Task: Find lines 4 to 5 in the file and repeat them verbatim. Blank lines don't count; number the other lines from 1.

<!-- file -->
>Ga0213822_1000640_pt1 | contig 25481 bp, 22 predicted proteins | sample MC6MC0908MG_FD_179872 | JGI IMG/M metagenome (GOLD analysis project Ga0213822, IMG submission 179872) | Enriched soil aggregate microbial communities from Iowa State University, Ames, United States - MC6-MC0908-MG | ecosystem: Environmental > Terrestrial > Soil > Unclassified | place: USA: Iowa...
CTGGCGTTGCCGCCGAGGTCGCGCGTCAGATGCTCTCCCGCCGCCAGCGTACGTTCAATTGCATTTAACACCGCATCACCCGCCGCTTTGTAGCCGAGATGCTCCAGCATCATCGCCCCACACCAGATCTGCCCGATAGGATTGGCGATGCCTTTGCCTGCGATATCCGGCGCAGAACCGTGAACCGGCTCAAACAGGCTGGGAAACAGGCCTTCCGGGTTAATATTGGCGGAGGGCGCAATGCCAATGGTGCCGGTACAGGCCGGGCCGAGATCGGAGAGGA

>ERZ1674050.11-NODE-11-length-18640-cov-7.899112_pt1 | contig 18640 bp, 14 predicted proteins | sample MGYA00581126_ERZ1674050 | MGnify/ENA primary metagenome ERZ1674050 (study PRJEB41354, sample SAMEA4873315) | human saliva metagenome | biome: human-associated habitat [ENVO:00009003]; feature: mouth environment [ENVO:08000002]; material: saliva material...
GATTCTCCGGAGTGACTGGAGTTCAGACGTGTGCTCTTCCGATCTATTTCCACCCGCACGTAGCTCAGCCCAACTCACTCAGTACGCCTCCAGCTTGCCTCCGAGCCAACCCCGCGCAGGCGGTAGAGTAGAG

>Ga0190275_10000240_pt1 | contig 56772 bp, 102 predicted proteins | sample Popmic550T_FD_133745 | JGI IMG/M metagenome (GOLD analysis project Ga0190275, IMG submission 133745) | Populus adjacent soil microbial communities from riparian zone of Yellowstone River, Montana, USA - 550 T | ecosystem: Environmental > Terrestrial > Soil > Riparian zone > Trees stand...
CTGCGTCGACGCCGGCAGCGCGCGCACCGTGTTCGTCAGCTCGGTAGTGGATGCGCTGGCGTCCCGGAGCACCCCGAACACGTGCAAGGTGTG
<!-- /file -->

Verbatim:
GATTCTCCGGAGTGACTGGAGTTCAGACGTGTGCTCTTCCGATCTATTTCCACCCGCACGTAGCTCAGCCCAACTCACTCAGTACGCCTCCAGCTTGCCTCCGAGCCAACCCCGCGCAGGCGGTAGAGTAGAG

>Ga0190275_10000240_pt1 | contig 56772 bp, 102 predicted proteins | sample Popmic550T_FD_133745 | JGI IMG/M metagenome (GOLD analysis project Ga0190275, IMG submission 133745) | Populus adjacent soil microbial communities from riparian zone of Yellowstone River, Montana, USA - 550 T | ecosystem: Environmental > Terrestrial > Soil > Riparian zone > Trees stand...